The use of digital therapies allows traditional care to focus on patients with multiple conditions and those who are unable to use apps. By effectively treating younger and healthier patients using new methods, more resources are available for the better care of patients who require more attention.

Professionals welcome app use

Before the projects started, we thought that health professionals might be reluctant to use the apps. This turned out to be completely wrong. In some trials, we even had to put the brakes on the roll-out of apps to avoid running out of reserved licences at the start of the project. It is important, however, that the digital therapies do not add to the workload of nursing staff after initial training and learning.

Nursing staff have a vital role in engage patients in using digital therapies. People in Finland trust healthcare professionals and listen to their advice. The threshold for professionals to recommend a digital app is high. It is therefore important to clearly describe the clinical evidence and to educate and support professionals in the use of the app so that patients are also given specialist information.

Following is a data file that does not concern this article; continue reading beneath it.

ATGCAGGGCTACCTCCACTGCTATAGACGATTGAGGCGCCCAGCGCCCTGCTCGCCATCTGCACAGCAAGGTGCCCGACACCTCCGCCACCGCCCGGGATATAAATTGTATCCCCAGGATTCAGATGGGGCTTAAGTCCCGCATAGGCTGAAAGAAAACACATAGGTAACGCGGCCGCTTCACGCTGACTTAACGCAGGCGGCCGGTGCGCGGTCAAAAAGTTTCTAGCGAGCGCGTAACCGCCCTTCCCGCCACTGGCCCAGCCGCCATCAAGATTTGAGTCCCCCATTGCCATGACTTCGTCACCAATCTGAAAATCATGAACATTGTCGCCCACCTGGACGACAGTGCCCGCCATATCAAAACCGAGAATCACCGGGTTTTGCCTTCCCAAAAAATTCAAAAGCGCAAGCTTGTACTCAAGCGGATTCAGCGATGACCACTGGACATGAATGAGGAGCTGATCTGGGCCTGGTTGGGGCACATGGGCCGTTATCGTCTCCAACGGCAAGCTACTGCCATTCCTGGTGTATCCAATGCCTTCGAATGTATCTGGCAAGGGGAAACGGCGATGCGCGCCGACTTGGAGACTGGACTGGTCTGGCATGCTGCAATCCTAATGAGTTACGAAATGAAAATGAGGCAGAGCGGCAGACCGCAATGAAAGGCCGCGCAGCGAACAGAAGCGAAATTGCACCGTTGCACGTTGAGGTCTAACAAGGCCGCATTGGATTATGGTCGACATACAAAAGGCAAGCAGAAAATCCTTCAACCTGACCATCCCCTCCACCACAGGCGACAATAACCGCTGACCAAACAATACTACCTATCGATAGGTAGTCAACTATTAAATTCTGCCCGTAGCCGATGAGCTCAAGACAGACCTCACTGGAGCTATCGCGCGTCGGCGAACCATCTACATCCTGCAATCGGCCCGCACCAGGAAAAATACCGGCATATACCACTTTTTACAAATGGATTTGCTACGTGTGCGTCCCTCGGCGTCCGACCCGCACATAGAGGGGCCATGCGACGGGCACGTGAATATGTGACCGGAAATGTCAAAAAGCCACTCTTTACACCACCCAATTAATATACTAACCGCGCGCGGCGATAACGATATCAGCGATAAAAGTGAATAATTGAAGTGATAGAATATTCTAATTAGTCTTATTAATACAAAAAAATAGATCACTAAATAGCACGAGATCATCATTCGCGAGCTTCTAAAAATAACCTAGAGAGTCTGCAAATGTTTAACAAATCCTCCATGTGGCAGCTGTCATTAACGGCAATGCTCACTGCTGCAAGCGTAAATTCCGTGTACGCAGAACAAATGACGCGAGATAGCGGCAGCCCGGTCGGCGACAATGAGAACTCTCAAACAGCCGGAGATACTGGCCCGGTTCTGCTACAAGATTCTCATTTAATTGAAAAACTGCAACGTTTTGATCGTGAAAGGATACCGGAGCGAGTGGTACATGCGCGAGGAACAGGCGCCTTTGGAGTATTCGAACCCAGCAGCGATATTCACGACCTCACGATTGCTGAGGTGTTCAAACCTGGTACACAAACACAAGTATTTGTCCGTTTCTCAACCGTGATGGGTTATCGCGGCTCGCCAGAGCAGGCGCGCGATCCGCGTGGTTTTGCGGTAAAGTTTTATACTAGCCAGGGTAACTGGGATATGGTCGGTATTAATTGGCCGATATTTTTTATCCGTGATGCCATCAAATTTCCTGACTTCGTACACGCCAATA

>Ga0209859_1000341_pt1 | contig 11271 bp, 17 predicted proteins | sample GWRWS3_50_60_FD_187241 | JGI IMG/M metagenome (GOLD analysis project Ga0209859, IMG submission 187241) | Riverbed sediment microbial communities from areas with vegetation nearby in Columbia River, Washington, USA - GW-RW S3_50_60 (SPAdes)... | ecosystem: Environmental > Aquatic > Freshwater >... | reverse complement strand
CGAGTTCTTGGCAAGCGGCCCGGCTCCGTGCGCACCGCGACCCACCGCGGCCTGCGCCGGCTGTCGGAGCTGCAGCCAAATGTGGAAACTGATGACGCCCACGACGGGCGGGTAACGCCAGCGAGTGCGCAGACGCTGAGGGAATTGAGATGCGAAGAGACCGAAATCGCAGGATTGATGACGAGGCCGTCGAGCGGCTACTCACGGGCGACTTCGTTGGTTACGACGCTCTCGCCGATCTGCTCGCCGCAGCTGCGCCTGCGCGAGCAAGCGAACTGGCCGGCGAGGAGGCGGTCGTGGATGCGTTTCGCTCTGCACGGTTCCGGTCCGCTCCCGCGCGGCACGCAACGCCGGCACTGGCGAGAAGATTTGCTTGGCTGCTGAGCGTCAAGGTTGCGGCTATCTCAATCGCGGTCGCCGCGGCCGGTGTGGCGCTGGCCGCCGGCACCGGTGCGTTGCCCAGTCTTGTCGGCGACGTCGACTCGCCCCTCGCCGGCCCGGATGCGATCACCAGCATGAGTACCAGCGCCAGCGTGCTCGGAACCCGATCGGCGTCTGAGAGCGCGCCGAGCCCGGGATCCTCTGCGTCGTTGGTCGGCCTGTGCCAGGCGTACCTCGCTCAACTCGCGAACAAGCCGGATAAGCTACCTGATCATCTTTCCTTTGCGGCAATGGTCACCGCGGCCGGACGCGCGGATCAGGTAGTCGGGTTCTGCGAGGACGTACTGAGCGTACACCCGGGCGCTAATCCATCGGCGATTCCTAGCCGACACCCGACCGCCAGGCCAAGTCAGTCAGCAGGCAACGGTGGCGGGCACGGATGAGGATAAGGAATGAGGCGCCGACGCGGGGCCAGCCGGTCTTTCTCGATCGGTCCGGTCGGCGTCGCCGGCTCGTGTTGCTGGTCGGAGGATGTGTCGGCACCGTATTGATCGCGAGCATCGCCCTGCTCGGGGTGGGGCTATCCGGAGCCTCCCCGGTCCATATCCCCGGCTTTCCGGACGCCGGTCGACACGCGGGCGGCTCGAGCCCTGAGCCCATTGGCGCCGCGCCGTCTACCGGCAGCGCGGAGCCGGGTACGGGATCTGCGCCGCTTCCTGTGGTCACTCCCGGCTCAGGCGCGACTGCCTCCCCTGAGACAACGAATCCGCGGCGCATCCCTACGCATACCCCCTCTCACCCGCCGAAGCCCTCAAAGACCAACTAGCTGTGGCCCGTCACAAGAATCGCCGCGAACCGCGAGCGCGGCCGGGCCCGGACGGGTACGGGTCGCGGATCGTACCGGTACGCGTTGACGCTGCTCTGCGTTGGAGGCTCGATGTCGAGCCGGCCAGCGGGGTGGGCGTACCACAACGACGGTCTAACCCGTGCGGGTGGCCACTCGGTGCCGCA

Integrating an app with the patient information system depends on the nature of the app being used. If a digital app works like a medicine, there is no need for integration is needed. If the app is part of the normal work, integration is an absolute necessity.

Implementation requires resources from the healthcare system – cost savings come with a time lag

It is often assumed that digital therapies overcome problems by themselves. But this is rarely the case. The operating models and work flows need to be developed and adapted to reap the full benefits of digital therapies.

Changes to the operating model may be small, but sometimes a larger, organisation-wide change is needed. In the Siun Sote pilot, the digital care pathway means moving from a calendar-based, professional-initiated approach to a symptom-based, patient-driven model: the patient is invited to the clinic when changes in their condition are detected. In the Central Finland weight management pilot, it was possible to start the trial with very few changes to the way the app works, because it works as a stand-alone treatment.

Much of the debate about public health care in Finland concerns costs. Digital forms of care do not necessarily reduce costs, or the savings are reflected elsewhere or with a time lag. But service quality and outcomes are important factors in quality healthcare. Some of the apps used in the trial have been proposed for further use, although they do not directly contain costs. Preventive solutions can raise costs in the short term but reduce the need for services later.